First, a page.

Once you have your image, use the Cellular Biochemistry II account (or your own) to go to Wikimedia Commons to upload the image. You will have to use an account to upload the image, you cannot do so anonymously. Once you clicked on "upload image", you get to a page where you can either select It is entirely my own work or It is from somewhere else, you most likely will not need any of the other options. There are a couple of fields you have to fill out, most importantly the Description and the License field. Then you can click on upload and you are done.

License tags[edit]

License tags like {{PD-release}}) or {{PD-self}}) should be included in the text of the site where the image resides. For an example, see here: -- if you click on edit, you see how the license tag is added correctly to the image.

Inlcude in your article[edit]

Then you can use it in your article:

To include an image in an article, add the image file name between double square brackets, preceded by the word “Image:”, e.g., “[[Image:Proteasome.jpg]]". The image can be aligned with the right or left margin using those words as arguments, as in “[[Image:Proteasome.jpg|right]]"; right alignment is the default. Wikipedia's image policy strongly encourages using the 'thumbnail' size for most images, as in “[[Image:Proteasome.jpg|right|thumb]]", but an image that requires larger display, such as a map or diagram, can be scaled by specifying a pixel size, as in “[[Image:Proteasome.jpg|right|250px]]". Captions are desirable, and are added at the end, after another vertical bar, as in “[[Image:Proteasome.jpg|thumb|A three-dimensional image of the proteasome]]", which appears at right.
For more details, see the tutorials Wikipedia:Picture tutorial, Wikipedia:Graphics tutorials, and Wikipedia:How to improve image quality.
The syntax for images is described here.

Sample Article[edit]

If you are unsure where to begin or what your article should look like, you can consider looking at already existing articles to get a feeling of what is expected. Some examples are Sic1, eIF2 and cdc6. Now a sample article follows which you can just copy-paste and use as a template for your own article. Notice that you do not need to fill in all the fields of the protein template, they will just not appear if you leave them empty.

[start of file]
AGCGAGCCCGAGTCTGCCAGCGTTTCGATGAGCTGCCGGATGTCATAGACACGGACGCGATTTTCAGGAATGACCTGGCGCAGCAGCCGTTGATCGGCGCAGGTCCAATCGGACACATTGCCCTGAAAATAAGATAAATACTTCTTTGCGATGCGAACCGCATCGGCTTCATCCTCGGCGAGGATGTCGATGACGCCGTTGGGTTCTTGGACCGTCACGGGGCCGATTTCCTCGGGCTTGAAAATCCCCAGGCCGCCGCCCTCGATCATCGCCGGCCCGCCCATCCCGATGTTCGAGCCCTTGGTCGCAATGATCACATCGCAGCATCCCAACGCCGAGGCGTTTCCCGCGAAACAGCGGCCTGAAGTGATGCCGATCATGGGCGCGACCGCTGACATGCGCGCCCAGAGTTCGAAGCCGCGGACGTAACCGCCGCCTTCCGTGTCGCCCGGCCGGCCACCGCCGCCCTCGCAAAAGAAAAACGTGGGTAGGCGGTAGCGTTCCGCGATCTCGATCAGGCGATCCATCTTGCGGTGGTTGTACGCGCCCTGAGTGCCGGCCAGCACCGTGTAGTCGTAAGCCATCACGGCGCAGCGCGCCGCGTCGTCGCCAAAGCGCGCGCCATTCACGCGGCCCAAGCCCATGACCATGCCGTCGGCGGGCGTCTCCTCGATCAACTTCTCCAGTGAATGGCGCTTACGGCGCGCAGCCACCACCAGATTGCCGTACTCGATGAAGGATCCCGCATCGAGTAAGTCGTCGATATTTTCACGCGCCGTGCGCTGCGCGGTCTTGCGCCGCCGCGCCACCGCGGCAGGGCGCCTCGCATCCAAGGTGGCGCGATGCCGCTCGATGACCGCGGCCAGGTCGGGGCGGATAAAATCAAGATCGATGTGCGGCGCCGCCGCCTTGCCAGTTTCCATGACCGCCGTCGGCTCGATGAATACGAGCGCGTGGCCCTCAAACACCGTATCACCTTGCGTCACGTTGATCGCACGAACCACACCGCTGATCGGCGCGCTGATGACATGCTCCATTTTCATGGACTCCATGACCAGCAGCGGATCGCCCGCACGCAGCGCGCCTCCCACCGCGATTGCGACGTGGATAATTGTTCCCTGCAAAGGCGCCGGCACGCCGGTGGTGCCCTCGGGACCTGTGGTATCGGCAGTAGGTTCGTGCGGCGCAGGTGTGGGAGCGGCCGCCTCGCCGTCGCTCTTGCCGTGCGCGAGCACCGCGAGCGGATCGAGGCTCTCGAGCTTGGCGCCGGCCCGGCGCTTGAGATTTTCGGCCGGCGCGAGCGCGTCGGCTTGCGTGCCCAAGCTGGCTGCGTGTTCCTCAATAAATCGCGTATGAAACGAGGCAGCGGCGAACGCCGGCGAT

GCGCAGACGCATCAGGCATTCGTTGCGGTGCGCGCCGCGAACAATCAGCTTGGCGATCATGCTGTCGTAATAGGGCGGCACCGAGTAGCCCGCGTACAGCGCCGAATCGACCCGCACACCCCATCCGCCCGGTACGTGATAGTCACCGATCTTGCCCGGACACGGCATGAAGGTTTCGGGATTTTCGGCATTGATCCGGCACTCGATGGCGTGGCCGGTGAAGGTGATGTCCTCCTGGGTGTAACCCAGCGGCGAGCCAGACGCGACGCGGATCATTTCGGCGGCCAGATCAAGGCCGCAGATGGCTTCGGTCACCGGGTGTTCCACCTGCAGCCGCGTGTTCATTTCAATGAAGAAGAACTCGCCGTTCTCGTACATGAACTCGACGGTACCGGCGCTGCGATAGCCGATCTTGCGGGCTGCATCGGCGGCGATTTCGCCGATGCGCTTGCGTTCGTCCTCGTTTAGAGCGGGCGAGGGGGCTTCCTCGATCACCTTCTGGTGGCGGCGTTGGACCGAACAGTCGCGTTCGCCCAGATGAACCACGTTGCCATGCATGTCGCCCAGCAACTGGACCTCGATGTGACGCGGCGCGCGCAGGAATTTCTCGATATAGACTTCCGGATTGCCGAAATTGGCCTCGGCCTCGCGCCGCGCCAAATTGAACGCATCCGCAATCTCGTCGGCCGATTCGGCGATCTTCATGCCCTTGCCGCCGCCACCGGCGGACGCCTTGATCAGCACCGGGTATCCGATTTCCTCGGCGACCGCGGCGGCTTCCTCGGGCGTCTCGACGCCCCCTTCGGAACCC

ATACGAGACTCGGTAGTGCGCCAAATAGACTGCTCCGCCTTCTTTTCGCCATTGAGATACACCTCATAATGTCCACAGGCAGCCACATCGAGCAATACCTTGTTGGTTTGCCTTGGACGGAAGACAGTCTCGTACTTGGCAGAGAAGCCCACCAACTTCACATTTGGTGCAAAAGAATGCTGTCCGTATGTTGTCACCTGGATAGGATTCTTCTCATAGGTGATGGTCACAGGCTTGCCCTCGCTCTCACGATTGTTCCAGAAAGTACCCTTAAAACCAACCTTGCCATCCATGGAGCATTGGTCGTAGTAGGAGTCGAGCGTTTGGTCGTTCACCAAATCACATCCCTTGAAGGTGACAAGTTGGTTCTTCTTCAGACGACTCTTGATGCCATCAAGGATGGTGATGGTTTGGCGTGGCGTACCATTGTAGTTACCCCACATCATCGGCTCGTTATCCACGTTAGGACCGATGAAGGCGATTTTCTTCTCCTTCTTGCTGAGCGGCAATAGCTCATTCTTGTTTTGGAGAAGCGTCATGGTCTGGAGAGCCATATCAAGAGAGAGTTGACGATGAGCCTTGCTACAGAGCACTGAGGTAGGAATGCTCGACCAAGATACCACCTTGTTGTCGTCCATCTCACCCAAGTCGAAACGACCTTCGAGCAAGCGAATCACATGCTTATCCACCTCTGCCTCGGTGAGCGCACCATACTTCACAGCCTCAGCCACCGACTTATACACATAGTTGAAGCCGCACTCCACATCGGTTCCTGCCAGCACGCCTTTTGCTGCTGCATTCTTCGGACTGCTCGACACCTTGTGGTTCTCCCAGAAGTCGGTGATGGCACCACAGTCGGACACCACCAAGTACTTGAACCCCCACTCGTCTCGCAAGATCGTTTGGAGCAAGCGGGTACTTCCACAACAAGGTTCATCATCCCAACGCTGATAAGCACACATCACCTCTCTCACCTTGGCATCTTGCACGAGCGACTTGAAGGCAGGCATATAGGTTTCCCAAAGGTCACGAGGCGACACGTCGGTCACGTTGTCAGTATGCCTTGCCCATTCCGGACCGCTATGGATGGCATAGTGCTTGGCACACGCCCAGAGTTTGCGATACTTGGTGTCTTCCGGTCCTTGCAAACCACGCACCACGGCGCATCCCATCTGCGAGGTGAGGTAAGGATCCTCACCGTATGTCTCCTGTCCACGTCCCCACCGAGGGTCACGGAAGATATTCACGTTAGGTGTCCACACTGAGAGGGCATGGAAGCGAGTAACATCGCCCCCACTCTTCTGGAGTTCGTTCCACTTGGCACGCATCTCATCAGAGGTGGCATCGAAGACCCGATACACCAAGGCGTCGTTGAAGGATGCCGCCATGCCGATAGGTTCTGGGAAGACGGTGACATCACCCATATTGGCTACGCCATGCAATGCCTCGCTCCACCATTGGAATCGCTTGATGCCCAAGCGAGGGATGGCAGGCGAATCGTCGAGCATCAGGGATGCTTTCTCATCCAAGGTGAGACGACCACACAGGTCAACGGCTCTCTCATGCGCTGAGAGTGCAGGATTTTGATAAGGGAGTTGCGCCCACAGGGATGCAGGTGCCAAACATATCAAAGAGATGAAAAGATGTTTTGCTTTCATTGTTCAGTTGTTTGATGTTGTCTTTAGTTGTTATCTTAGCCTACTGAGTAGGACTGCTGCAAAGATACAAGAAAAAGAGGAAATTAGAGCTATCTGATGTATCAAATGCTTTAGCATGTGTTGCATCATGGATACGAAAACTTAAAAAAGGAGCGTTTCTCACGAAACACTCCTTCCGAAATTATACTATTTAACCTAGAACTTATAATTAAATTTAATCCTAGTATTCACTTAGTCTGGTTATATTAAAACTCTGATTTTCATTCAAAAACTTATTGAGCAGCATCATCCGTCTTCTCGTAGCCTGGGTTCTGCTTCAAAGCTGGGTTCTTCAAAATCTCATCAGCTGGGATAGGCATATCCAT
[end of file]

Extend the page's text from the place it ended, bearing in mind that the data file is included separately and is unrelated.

| Name = 
| image = 
| width = 
| caption =
| Symbol = 
| AltSymbols =
| ATC_prefix=
| ATC_suffix=
| ATC_supplemental=
| CAS_number=
| CAS_supplemental=
| DrugBank=
| EntrezGene = 
| HGNCid =
| OMIM = 
| PDB =
| RefSeq = 
| UniProt = 
| ECnumber = 
| Chromosome = 
| Arm = 
| Band = 
| LocusSupplementaryData = 

'''Sic1''' is a [[protein]] in the budding yeast ''[[Saccharomyces cerevisiae]]''. 
It is a [[cyclin-dependent kinase]] (Cdk) inhibitor ... 
<ref name ="Tripodi"> 
{{cite journal 
| author = F. Tripodi, V. Zinzalla, M. Vanoni, L. Alberghina, P. Coccetti 
| date = 2007
| title = In CK2 inactivated cells ...
| journal = Biochemical and Biophysical Research Communication
| volume =  359 
| pages =   921-927
| pmid = 17574209 }}

== Section 1 ==
[[Image:Sic1 fig1.jpg|thumb|400px|'''Fig. 1''' The diagram shows the role of Sic1]]

== Section 2 ==
=== Subsection ===
=== Subsection ===

== Section 3 ==
more information...

after the main text, your article should contain the following:

== See also ==
*[[p27 (gene)|p27]]

== References ==

== External links ==
[ Page of Sic1]

This is a comment. Do not add categories to your article until it is finished; just 
[[Category:Cell cycle]]

Article structure[edit]

On Wikipedia there is no obligation to structure your article in any given way. Still it is helpful to see how other articles have done it and the article Wee1 provides a good reference:

  1. Introduction
  2. Function
  3. Homologues
  4. Regulation
  5. Role in cancer
  6. Mutant phenotype
  7. See also
  8. Notes
  9. References
  10. External links

Only the last four headings (See also,Notes,References, External links) should be in that order at the end of the article. And of course the introduction comes first.


Here are some places you might want to go to if you need help